By Kevin Walsh and Thomas Roberts
The SECURE Act includes three significant provisions relating to lifetime income. These new provisions have the potential to both fundamentally reframe how participants view their accumulated 401(k) plan savings, and to generate an increasing level of participant interest in gaining “in-plan” access to lifetime income products.
To complement this increased interest, the act furnishes plan fiduciaries with a safe harbor to facilitate their selection of in-plan lifetime income products. As a reminder, an annuity is an insurance product that includes guaranteed lifetime income protections. Annuity products vary considerably in their approach to providing lifetime income, ranging from relatively simple payout products that pay a fixed amount annually to more complex insured accumulation arrangements.
For many years, retirement policymakers have expressed concern over the “illusion of wealth” that may adversely affect 401(k) plan participant outcomes. Plan participants may accumulate an account balance that appears impressively large but may nonetheless be woefully insufficient to carry them through retirement.
The SECURE Act adds a new required disclosure that defined contribution plan participants must receive at least annually. The new disclosure will illustrate the income stream that the participant’s accumulated account balance would be able to purchase, both in the form of a qualified joint and survivor annuity (assuming the participant has a spouse of equal age) and as a single life annuity.
The provision requires the Department of Labor to issue a model disclosure and to provide a set of assumptions that plans may rely upon for purposes of generating the illustrations. Plan administrators that use the DOL’s assumptions to produce the illustrations are relieved of any liability in the event that participants’ actual benefits fall short of those illustrated. As participants begin to think about their 401(k) balances differently, there is likely to be an increasing level of interest in gaining in-plan access to lifetime income.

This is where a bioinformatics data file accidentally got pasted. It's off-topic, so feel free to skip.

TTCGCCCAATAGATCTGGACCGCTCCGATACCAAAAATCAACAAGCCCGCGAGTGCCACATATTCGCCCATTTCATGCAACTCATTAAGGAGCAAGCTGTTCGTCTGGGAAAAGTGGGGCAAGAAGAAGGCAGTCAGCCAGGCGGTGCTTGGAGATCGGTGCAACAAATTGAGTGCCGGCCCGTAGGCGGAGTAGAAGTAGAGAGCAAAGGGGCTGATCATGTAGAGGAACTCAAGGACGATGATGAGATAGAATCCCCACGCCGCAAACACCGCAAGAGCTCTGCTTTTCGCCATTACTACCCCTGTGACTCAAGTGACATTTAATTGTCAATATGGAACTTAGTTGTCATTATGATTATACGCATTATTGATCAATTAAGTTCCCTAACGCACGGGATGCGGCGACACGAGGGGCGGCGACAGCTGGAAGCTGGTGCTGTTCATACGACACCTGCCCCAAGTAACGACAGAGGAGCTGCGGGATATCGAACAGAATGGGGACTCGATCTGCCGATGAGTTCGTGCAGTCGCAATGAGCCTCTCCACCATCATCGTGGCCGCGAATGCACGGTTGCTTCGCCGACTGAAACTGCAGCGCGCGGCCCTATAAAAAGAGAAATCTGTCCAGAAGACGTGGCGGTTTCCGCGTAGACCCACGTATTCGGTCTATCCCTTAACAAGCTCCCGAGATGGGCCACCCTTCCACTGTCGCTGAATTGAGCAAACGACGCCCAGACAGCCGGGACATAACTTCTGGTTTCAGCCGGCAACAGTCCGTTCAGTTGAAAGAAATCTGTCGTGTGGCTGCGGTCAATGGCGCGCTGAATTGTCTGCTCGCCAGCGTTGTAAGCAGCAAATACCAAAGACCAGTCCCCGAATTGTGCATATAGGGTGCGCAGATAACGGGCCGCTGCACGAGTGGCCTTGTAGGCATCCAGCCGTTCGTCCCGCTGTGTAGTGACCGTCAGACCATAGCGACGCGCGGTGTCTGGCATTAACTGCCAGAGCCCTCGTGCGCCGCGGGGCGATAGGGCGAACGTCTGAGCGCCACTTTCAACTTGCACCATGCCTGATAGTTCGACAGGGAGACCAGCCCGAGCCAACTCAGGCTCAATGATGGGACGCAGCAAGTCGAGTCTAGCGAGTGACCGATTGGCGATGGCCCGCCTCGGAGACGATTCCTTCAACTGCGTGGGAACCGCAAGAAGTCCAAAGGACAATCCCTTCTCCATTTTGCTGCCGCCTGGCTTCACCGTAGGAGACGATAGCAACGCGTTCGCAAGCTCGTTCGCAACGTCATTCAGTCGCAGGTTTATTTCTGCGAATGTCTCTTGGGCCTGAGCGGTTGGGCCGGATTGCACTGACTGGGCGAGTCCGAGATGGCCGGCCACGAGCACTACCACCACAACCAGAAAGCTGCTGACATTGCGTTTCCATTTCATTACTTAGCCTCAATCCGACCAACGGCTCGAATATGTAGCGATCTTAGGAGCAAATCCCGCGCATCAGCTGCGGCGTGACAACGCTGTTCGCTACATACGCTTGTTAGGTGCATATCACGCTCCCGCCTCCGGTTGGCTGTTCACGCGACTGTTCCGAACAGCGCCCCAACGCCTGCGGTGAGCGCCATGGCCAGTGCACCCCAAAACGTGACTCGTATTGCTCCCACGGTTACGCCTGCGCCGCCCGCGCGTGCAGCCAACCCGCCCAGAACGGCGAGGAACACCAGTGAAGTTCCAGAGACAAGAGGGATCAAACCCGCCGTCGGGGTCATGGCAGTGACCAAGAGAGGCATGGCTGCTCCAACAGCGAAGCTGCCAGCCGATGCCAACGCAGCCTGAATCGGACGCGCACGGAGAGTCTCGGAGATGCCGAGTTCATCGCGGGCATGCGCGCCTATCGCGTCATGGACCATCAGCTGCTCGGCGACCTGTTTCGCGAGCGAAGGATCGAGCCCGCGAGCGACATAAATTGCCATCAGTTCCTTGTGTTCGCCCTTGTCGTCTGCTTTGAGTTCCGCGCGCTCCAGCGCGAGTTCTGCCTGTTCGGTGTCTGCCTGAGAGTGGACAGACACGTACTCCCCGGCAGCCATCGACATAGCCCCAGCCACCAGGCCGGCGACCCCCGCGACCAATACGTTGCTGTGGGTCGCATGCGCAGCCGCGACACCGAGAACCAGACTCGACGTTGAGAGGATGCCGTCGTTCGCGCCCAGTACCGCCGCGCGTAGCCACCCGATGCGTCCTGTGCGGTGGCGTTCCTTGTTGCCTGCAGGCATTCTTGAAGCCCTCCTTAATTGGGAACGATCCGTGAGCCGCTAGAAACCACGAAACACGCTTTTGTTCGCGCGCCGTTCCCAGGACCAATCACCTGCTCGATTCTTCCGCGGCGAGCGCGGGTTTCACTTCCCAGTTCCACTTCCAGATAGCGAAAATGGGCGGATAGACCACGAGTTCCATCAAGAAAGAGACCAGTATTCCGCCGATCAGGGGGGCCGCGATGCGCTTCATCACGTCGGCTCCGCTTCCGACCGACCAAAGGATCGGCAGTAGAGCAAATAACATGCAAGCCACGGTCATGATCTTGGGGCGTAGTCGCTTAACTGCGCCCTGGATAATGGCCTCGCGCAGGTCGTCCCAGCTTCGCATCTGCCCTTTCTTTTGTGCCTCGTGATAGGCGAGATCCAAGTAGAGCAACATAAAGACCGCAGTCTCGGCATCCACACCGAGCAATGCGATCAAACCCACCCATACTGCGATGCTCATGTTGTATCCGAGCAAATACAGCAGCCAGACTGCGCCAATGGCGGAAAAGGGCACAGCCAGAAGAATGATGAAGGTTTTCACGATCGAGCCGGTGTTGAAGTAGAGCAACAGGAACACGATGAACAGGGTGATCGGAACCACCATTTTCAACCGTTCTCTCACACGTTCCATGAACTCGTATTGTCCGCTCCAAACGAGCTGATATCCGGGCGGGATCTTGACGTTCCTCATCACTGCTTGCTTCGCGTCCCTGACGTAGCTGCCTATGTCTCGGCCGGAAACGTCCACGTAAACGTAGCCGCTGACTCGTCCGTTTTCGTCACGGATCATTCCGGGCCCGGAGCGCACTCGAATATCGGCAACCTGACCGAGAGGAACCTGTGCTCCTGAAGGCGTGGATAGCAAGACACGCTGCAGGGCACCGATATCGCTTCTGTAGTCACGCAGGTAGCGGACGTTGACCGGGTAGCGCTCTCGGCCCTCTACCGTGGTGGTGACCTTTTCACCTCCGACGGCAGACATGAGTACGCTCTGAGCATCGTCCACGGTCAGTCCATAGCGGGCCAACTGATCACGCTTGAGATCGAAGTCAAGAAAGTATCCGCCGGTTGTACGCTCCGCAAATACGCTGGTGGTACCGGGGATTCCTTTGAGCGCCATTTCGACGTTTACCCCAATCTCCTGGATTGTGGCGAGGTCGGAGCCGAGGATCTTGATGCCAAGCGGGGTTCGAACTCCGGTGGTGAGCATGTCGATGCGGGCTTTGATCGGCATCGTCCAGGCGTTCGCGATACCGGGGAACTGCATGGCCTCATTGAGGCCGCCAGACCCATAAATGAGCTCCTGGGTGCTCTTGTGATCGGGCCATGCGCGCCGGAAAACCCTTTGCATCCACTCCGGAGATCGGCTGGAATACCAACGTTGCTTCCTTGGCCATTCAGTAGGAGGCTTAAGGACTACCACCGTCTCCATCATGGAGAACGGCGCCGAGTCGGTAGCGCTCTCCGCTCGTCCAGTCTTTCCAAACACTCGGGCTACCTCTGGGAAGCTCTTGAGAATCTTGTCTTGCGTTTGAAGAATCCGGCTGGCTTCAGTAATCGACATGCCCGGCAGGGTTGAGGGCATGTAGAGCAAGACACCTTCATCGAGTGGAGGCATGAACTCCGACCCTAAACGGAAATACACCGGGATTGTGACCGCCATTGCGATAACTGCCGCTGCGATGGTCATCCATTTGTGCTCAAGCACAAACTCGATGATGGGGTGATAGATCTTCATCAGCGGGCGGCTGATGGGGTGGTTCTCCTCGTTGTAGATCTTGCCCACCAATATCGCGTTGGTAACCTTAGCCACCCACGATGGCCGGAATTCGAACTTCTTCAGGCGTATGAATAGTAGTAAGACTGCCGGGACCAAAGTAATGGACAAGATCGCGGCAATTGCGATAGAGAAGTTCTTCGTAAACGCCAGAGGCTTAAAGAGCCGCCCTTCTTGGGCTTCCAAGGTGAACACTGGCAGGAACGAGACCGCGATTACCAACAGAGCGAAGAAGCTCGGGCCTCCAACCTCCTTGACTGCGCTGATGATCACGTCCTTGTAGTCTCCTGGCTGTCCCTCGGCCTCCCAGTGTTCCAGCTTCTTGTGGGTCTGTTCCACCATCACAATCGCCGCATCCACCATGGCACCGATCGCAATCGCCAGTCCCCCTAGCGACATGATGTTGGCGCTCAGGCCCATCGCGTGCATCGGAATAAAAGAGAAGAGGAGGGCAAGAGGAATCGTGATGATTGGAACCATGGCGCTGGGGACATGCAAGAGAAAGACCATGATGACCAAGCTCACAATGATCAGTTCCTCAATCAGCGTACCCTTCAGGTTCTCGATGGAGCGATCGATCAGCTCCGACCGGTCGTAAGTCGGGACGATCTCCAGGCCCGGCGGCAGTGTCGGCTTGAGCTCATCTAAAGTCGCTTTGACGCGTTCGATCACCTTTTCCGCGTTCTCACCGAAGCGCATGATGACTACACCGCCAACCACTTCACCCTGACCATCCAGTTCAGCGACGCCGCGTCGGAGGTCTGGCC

Decreased Fiduciary Risk?
Historically, convincing a plan fiduciary to add an annuity feature has been a difficult thing to ask. Fiduciaries have worried about the potential for personal liability when considering adding annuities. If the selected insurance company were to experience financial distress, there is a potential for claims alleging that the carrier was imprudently selected and to seek recovery of losses, even if the event were to occur years down the road.
The SECURE Act provides fiduciaries with a greater measure of confidence when selecting insurers by making an optional safe harbor available. Under the safe harbor, plan fiduciaries are deemed to have satisfied the Employee Retirement Income Security Act’s prudence requirement if they engage in certain activities. Those activities include conducting an objective, thorough and analytical search that considers the insurer’s financial capability to satisfy its obligations, as well as the cost of the annuity offered in relation to the annuity’s benefits and features. On the basis of these considerations, plan fiduciaries must conclude that the insurer is financially capable of satisfying its obligations under the annuity and that the cost of the contract is reasonable.
Most important, the safe harbor includes a list of representations that insurers may provide to fiduciaries which, if given, would satisfy the requirement that the fiduciary has considered the insurer’s financial capability. Separately, the safe harbor provides that reasonable cost does not necessarily mean lowest cost. With the addition of this safe harbor, fiduciaries may become more comfortable offering insured lifetime income products in plan.
Easier For Participants To Keep?
Lastly, the SECURE Act provides a solution to the vexing problem of administering and preserving lifetime income products accumulated in-plan following a change in providers. The SECURE Act provides that plans may allow for trustee-to-trustee transfers or distributions of accumulated lifetime income benefits, including to an individual retirement account, following a change of providers even though the participant would not otherwise be eligible for a distribution.
Kevin Walsh is principal with Groom Law Group in Washington. He advises clients on a wide range of fiduciary matters and other issues involving benefit plans. He may be contacted at [email protected].
Thomas Roberts is principal with Groom Law Group in Washington. He has more than 25 years of experience in advising insurance and annuity providers, banks, and other financial institutions on ERISA fiduciary and related legal matters involving retirement product and service offerings. He may be contacted at [email protected].
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